Chinese Diplomats Will Need to Ask Permission to Conduct Visits, Meetings in US: State Department

By Cathy He
Cathy He
Cathy He
Cathy He is a New York-based editor focusing on U.S. China-related topics. She previously worked as a government lawyer in Australia. She joined The Epoch Times in February 2018. Contact Cathy at
September 2, 2020Updated: September 2, 2020

Senior Chinese diplomats in the United States will now have to apply for permission to visit U.S. college campuses and meet with local officials, Secretary of State Mike Pompeo announced on Sept. 2, a move he described as an attempt to restore reciprocity in the bilateral relationship.

The State Department also will require the Chinese embassy and local consulates to apply for approval to host events with an audience of more than 50 people outside the mission.

The measures are a direct response to “excessive restraints” the Chinese regime imposes on U.S. diplomats, Pompeo said. Beijing requires American diplomats to apply for permission to host cultural events, visit university campuses, and conduct official meetings, which are regularly refused, he said.

“PRC [People’s Republic of China] authorities implement a system of opaque approval processes designed to prevent American diplomats from conducting regular business and connecting with the Chinese people,” Pompeo said in a statement.

“We’re simply demanding reciprocity. Access for our diplomats in China should be reflective of the access that Chinese diplomats in the United States have, and today’s steps will move us substantially in that direction,” he told a news briefing on Sept. 2.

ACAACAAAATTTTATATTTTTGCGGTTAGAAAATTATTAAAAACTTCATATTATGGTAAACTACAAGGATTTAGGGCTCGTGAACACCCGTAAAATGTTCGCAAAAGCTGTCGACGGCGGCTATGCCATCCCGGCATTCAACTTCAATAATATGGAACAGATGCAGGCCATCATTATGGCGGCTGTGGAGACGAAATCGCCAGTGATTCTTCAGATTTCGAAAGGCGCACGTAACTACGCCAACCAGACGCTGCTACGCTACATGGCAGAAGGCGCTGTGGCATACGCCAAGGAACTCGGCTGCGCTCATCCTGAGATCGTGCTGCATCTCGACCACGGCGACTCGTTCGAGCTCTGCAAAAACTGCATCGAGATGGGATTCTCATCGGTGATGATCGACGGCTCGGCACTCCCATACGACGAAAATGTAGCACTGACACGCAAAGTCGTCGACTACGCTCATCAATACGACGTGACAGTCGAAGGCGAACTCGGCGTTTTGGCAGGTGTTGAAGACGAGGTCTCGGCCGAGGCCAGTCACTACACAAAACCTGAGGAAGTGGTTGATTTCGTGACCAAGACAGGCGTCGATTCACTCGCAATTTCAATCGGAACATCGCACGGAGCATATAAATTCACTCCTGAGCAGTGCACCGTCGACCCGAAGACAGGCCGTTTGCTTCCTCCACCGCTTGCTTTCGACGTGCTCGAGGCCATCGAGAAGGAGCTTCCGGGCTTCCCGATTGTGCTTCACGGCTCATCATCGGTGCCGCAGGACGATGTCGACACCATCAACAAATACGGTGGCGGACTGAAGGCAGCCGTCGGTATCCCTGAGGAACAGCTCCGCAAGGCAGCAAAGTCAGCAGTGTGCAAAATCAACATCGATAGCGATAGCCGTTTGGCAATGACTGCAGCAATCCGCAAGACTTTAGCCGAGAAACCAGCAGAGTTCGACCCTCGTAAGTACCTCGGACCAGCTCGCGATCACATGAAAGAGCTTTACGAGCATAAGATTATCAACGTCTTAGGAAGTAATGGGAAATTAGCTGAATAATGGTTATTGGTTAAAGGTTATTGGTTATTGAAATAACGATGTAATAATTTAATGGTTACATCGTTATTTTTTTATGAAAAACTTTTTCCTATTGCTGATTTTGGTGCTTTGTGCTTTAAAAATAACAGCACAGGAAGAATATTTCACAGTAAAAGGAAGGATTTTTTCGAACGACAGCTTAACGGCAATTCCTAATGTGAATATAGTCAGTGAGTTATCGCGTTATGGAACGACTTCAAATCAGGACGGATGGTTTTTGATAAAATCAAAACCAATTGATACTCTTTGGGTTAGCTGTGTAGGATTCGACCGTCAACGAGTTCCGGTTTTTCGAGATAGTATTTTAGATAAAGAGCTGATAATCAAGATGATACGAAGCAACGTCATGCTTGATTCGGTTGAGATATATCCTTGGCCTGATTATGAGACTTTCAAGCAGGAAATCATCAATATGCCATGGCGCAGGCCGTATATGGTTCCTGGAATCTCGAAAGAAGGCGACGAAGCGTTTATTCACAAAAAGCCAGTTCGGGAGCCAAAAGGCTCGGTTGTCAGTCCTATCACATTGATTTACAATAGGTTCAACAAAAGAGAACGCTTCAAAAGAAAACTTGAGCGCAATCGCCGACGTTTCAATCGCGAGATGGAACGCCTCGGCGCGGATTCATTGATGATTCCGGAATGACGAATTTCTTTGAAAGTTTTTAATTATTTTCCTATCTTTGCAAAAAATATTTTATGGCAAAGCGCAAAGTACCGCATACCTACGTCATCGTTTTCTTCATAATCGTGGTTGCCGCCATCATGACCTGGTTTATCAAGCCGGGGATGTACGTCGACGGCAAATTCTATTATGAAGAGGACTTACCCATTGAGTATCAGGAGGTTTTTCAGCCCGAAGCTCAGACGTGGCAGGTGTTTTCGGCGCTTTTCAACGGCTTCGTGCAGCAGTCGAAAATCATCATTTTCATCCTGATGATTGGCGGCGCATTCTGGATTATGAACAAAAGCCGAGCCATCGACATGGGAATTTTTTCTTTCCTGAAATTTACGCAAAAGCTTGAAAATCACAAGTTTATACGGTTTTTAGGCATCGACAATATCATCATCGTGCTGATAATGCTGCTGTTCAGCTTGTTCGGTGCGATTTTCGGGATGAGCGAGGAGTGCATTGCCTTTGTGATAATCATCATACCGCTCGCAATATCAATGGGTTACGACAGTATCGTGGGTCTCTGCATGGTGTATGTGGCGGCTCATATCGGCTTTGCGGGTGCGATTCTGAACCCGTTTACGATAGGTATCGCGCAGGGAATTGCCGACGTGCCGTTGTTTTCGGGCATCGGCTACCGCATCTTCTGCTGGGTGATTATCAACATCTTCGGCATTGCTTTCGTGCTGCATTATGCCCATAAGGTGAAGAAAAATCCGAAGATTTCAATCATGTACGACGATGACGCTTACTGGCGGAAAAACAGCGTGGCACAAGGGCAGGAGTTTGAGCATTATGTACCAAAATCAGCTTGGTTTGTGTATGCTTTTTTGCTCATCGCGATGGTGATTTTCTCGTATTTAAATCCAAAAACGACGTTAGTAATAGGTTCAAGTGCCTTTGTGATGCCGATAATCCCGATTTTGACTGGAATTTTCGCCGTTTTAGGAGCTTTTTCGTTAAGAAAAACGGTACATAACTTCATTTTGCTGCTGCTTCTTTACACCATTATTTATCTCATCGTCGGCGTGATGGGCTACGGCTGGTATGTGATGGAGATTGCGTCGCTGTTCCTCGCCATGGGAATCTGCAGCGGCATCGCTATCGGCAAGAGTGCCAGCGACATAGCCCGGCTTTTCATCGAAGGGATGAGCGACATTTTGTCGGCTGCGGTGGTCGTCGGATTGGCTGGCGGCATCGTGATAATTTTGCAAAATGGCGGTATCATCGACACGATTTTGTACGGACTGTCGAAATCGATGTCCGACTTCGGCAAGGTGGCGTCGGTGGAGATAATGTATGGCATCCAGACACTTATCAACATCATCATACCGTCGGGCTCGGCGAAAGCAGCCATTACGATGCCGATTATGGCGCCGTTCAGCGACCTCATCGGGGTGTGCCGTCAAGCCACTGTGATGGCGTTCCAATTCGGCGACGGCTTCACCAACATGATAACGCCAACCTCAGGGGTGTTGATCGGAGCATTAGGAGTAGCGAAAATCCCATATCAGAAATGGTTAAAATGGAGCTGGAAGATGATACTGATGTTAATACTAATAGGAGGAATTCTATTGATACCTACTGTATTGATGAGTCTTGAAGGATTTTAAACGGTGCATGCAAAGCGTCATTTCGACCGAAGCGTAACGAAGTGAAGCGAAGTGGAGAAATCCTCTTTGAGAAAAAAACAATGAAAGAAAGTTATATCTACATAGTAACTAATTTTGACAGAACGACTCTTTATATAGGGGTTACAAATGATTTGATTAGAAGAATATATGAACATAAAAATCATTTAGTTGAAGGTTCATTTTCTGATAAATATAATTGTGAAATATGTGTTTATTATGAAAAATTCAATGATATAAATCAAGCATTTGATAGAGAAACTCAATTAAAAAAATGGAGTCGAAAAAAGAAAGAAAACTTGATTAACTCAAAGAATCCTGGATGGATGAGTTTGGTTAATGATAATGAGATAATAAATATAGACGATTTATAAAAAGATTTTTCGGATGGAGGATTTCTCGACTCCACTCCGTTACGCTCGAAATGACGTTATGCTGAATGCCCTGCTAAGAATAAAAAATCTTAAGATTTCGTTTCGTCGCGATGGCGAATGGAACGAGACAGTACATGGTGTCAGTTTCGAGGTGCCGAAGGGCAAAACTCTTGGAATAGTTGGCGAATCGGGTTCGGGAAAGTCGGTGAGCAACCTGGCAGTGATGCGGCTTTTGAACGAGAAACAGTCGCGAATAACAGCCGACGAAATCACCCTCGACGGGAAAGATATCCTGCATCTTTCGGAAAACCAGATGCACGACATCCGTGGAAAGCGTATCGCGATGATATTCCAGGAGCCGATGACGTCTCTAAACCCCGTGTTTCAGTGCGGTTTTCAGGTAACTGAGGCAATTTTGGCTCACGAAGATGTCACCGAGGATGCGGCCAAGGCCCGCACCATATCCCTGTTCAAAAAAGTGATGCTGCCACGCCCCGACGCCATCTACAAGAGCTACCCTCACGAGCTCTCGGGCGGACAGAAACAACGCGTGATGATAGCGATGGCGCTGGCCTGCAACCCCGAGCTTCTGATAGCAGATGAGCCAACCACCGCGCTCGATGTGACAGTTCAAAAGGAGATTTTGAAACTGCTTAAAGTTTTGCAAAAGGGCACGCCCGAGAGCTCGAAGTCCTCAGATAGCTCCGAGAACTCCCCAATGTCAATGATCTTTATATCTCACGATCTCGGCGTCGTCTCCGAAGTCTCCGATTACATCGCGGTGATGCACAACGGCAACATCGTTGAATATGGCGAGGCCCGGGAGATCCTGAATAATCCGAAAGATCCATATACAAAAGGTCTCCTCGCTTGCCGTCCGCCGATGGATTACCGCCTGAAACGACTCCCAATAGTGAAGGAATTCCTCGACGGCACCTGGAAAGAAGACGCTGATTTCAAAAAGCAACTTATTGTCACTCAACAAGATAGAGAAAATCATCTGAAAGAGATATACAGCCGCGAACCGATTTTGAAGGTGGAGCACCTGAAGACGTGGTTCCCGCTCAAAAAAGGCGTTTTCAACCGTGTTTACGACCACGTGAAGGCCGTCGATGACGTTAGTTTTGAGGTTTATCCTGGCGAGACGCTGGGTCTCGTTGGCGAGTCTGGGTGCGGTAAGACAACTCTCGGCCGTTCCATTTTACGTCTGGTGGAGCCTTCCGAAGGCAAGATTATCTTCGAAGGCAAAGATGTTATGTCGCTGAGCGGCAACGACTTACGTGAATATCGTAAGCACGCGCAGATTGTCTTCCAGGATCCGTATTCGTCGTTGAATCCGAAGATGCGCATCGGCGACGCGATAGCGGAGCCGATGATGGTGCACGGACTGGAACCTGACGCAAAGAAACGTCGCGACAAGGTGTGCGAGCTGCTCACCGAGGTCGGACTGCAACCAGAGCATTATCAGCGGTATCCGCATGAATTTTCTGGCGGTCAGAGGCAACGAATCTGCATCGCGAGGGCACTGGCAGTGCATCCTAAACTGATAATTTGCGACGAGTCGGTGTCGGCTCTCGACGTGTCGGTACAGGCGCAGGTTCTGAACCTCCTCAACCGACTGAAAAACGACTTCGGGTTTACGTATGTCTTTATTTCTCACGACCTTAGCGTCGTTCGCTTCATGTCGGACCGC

The decision expands a rule change from last October that requires Chinese diplomats to report contacts with U.S. educators, researchers, and local and state governments.

Pompeo said the department also seeks to ensure all official Chinese embassy and consular social media accounts are identified as Chinese government accounts, citing Beijing’s ban of Western social media platforms such as Twitter and Facebook. The U.S. embassy in China is also denied “unfettered access” to Chinese social media, he added.

Twitter in August started labeling accounts of key U.S. and foreign government officials, as well as state-affiliated media outlets; Facebook has started labeling state-controlled media outlets, although it doesn’t have a similar policy in relation to government accounts.

The Trump administration earlier this year designated nine Chinese state media outlets in the United States as foreign diplomatic posts, recognizing their role as propaganda organs of the Chinese Communist Party. U.S. officials said the decision, which restricted the outlets’ operations and staffing in the country, was an act in reciprocity to Beijing’s continued use of “intimidation to silence members of a free and independent press.”

Pompeo also said Keith Krach, the State Department’s under secretary for economic growth, had written recently to the governing boards of U.S. universities alerting them to threats posed by the Chinese Communist Party.

“These threats can come in the form of illicit funding for research, intellectual property theft, intimidation of foreign students, and opaque talent recruitment efforts,” Pompeo said.

He said universities could ensure they had clean investments and endowment funds, “by taking a few key steps to disclose all (Chinese) companies’ investments invested in the endowment funds, especially those in emerging-market index funds.”

Reuters contributed to this report.